As shown in the figure above, the relative stability ranking is A1∼A2<A3∼A4 aHER2-ss-PBD TDC. In particular, compared with the H on both sides of the S-S disulfide bond, the enhanced steric hindrance of CH3 improves ADC stability: A1<A3 (LC-K149C), A2<A4 (HC-A140C). A4 is the most stable PBD-TDC, but it has the lowest activity in a mouse xenograft model. The overall efficacy ranking order is A4<A1<A3/A2. On the other hand, the ranking of PBD dimer concentrations released in tumors is roughly consistent with the observed efficacy trend (A4<A1<A3<A2).
In addition, at the same conjugation site LC-K149C, the TDC stability of aCD22 monomethyl auristatin E (MMAE) is similar between different linkers (S-S of B1-B3 and maleimide of B4). However, when B4/B2 reached 100% tumor growth inhibition (TGI), a significantly different activity was observed (B1<B3<B4/B2), which was similar to the concentration of MMAE released in the tumor (B1<B3<B4<B2) Unanimous.
Furthermore, a series of aCD22 ss maytansine (DMx) TDCs were tested, and the disulfide linkers were chemically modified at LC-K149C (C1-C6) and S400C (C7-C8) positions. The efficacy ranking (C3<C4/C5/C8<C1/C7/C2/C6) is consistent with the measured DMx concentration in the tumor (C3<C4/C5/C8<C1<C7<C2<C6), where C1/ C7/C2/C6 reach 100% TGI. Therefore, the final payload release is the sequential cumulative result of ADC cycle stability and payload release kinetics.
In the three groups of TDC analogs, despite the different intratumoral payload concentrations, complete TGI was observed in PBD-A3/A2, MMAE-B4/B2, DMx-C1/C7/C2/C6 TDC. Compared with the previous aHER2 MMAE TDC, the efficacy of TDC A-C has nothing to do with plasma stability, DAR or total antibody (Tab) exposure. The anti-tumor efficacy is related to the exposure of the payload within the tumor and has a "platform" effect. Therefore, it is very important to deliver payload to the tumor in a way that achieves the minimum threshold level required for the expected therapeutic effect.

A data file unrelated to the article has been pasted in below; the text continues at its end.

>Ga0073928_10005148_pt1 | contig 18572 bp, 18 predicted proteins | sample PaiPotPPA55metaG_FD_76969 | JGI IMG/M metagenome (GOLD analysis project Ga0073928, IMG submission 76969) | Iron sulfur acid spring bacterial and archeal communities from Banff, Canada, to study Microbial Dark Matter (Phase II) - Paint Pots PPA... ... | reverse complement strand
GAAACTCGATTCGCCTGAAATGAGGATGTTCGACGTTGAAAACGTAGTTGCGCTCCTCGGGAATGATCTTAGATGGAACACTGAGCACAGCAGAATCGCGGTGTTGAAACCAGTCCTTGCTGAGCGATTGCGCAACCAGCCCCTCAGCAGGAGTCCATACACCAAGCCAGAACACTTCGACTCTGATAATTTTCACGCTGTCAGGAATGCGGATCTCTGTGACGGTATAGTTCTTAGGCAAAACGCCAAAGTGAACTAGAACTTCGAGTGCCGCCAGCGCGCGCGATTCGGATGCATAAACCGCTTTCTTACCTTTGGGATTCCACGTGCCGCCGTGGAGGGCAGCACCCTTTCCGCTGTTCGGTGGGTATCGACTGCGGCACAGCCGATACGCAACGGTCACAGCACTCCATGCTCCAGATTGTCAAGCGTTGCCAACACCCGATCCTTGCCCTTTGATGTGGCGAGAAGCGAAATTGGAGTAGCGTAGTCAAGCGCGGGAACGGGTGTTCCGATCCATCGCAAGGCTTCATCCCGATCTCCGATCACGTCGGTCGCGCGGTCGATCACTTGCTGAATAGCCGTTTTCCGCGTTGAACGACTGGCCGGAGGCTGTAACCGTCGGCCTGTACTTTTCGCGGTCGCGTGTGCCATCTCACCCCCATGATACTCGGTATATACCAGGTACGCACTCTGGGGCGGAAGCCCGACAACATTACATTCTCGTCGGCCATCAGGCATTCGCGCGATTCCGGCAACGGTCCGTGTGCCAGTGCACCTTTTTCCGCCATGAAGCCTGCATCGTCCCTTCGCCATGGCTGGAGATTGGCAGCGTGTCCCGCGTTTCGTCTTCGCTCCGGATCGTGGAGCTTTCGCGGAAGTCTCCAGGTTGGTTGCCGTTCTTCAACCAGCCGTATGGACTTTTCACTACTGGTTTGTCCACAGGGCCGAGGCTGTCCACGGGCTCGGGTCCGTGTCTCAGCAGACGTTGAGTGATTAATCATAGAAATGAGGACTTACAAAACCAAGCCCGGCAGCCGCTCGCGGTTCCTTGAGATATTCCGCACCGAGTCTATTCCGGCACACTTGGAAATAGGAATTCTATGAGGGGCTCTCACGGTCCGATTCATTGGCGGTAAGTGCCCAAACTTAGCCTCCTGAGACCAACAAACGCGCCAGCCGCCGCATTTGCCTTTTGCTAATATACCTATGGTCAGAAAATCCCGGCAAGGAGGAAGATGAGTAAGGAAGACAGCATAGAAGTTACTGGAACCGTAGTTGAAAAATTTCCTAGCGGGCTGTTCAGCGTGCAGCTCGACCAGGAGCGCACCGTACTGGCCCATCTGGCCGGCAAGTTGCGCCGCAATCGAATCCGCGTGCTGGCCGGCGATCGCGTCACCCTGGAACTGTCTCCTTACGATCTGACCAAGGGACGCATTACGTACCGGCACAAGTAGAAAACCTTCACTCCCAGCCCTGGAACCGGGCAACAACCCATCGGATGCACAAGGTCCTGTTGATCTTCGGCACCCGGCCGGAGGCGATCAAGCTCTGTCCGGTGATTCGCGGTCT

Therefore, the design of the linker should be optimized to achieve a balance between ADC stability and payload release kinetics, so that the release of payload in tumor cells is higher than the therapeutic effect threshold. Tumor payload concentration assessment can be used to predict the efficacy of ADC in preclinical models.
Linker integrated design combined with dose scheme design
Higher ADC doses do not always help improve efficacy, and once a critical threshold is reached, it may only increase potential toxicity. Therefore, it is necessary to integrate linker design and dose plan design to find the minimum effective dose.
For example, TDC AHER2-HC-A118C-ME-SS-PBD achieved complete TGI at 1×1mg/kg intravenous injection. In MMTV-HER2/Fo5 mice, the 3×0.33 mg/kg (weekly) regimen over 3 weeks failed to achieve complete tumor suppression endpoint. When tested in BJAB mice, TDC ACD22-LC-K149C-VC-Pabo-MMAE showed better activity at 1×1.5 mg/kg than at 3×0.5 mg/kg. Similarly, in The 1×3 mg/kg and 3×1 mg/kg doses showed similar effects when they lasted for more than 7 weeks.
In the other experiment, TDC ACD22-LC-K149C-MCC-DM1 was divided into 3 dose groups, using 3 dose regiments respectively: 1.5mg/kg total dose (3×0.5 mg/kg, 2×0.7mg/kg, 1×1.5 mg/kg), 3 mg/kg total dose (3×1 mg/kg, 2×1.5 mg/kg, 1×3 mg/kg), 6 mg/kg total dose (2×3 mg/kg, 2 x 3 mg/kg). Although all doses showed some activity, the larger total daily dose group produced better tumor suppression. In addition, in each dose group, a single dose showed the best efficacy, indicating the driving effect of payload Cmax on tumors. In this case, a single dose can be used as a threshold dose for efficacy when complete TGI is achieved and tumor suppression is better than other corresponding fractional dose regiments. In cases where the single-dose and multi-dose partial regiments produce similar efficacy, the minimum effective dose can be selected based on the principle of providing sufficient but not excessive payload to obtain the best efficacy curve and minimum toxicity.
The development of ADC has made rapid progress in the past ten years, and in order to obtain the best curative effect of the ADC, the method of linker integrated design should be considered. Important parameters that can be used include conjugation site, cconjugation chemistry, linker length, cleavable/non-cleavable linkage, and local linkage steric hindrance. The key point to be solved is to achieve a balance between ADC stability and payload release to obtain the best intratumor payload PK curve and efficacy. In addition, it is recommended that the integrated linker design be combined with the dosage design to find the best dosage regimen with ideal efficacy and minimal toxicity.
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Linker Design Impacts Antibody-Drug Conjugate Pharmacokinetics and Efficacy via Modulating the Stability and Payload Release Efficiency. Front Pharmacol. 2021; 12: 687926.
Cleavable vs. Non-Cleavable Linkers in Antibody-Drug Conjugates